Human evolution: Neanderthal cooking like humans (Introduction)

by David Turell @, Thursday, November 24, 2022, 15:15 (6 days ago) @ David Turell

Another recent find:

"Now a new paper by Ceren Kabukcu and colleagues in the journal of Antiquity shows that the technique of charring objectionable vegetables to detoxify them and render them toothsome goes back tens of thousands of years, and was apparently even used by Neanderthals in Iraq.


"Sites from the Middle Paleolithic onward show evidence of consumption of bitter wild almonds, a rich source of cyanide; tannin-rich wild pistachios from terebinth trees, which reportedly taste like turpentine; bitter mustard leaves; and wild pulses including said vetch, some of which abound in neurotoxins. All need multiple steps of preparation to render them edible, or at least not deadly.

"The inference, says the team: foragers as of the Middle Paleolithic onward, sapiens or otherwise, must have developed preparation and cooking techniques to render these plants safe to eat.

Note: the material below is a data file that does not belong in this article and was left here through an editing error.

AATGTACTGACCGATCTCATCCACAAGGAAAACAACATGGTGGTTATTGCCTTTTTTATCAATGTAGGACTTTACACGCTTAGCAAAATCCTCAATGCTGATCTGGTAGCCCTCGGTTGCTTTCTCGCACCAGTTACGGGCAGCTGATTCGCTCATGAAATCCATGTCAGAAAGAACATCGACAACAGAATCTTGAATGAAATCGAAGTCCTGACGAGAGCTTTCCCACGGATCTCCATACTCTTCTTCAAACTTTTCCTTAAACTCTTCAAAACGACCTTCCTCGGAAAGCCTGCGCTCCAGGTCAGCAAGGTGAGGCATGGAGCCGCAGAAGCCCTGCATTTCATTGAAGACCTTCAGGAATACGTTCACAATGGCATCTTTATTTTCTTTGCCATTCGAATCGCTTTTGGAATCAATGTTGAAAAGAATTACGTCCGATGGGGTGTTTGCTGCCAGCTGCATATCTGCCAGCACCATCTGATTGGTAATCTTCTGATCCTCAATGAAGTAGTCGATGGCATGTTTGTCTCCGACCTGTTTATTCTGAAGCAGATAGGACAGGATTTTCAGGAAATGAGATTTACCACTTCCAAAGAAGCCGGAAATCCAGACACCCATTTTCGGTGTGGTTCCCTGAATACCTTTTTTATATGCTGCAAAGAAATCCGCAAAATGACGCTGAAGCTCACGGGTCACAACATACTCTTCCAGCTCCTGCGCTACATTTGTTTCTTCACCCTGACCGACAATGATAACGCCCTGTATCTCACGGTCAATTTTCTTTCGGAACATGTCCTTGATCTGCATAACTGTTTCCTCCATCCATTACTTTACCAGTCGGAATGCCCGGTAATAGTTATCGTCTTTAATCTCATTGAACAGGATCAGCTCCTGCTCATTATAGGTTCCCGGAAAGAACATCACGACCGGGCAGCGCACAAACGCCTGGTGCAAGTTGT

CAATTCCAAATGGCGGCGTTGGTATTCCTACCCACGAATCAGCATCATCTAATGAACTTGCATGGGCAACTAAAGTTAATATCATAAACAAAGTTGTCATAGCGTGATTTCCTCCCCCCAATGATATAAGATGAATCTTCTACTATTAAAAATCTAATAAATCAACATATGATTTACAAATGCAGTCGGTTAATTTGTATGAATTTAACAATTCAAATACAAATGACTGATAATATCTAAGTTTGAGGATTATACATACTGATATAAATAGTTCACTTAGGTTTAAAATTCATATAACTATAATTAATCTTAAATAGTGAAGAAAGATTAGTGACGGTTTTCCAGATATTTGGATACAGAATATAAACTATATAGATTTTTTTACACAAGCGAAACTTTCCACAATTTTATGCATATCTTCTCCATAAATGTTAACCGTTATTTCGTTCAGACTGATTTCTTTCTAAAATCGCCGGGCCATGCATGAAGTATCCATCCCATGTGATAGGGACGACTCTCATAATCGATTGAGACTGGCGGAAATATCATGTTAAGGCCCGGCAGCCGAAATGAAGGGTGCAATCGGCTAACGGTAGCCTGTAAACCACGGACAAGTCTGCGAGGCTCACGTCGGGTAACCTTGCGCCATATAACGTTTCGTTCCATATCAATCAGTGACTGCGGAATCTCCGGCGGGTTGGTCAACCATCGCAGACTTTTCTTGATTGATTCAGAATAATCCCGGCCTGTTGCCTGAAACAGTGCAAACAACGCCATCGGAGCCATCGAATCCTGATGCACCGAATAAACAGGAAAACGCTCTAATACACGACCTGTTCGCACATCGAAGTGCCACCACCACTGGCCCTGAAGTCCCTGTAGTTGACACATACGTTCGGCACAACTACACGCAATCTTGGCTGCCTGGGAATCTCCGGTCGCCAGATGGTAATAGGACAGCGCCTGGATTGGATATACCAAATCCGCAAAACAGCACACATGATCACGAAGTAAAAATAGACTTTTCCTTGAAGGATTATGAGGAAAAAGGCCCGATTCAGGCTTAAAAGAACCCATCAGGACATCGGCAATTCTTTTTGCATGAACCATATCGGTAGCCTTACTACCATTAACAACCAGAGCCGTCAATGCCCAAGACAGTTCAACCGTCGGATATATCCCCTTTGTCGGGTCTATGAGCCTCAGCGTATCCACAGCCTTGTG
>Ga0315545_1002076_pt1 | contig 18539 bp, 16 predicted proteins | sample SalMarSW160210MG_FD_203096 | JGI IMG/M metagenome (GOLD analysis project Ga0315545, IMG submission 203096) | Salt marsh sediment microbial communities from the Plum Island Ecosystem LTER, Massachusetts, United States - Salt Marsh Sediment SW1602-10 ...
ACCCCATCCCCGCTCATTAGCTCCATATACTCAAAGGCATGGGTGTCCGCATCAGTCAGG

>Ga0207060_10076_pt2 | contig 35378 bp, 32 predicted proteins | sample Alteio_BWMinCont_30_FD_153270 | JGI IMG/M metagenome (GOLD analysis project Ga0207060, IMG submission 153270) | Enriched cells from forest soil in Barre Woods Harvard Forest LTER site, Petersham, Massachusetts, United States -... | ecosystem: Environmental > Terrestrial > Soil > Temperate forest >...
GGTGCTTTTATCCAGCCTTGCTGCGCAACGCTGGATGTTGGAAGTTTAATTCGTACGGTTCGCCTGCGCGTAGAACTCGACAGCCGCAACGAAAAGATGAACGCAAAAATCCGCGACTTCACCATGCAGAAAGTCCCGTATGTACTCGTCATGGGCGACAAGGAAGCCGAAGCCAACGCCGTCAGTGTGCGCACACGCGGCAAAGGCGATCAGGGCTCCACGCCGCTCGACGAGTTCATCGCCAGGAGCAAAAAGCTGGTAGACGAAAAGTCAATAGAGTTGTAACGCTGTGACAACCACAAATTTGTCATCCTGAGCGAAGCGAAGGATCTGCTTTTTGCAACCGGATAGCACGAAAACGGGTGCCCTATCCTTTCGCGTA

"In fact, the charred plants at Shanidar are among the earliest finds of their kind discovered to date in southwest Asia and Europe, the researchers say.


"Shanidar in Iraq is famous for its occupation by Neanderthals who may have buried their dead with flowers. One of the layers to feature charred veg aggregate dates to the Middle Paleolithic. Five more surfaced in samples from the Upper Paleolithic about 42,500 to 35,000 years ago. At the very least, the earliest burned-veg mush there was cooked by Neanderthals about 75,000 to 70,000 years ago."

Comment: Neanderthals are becoming more and more human-like

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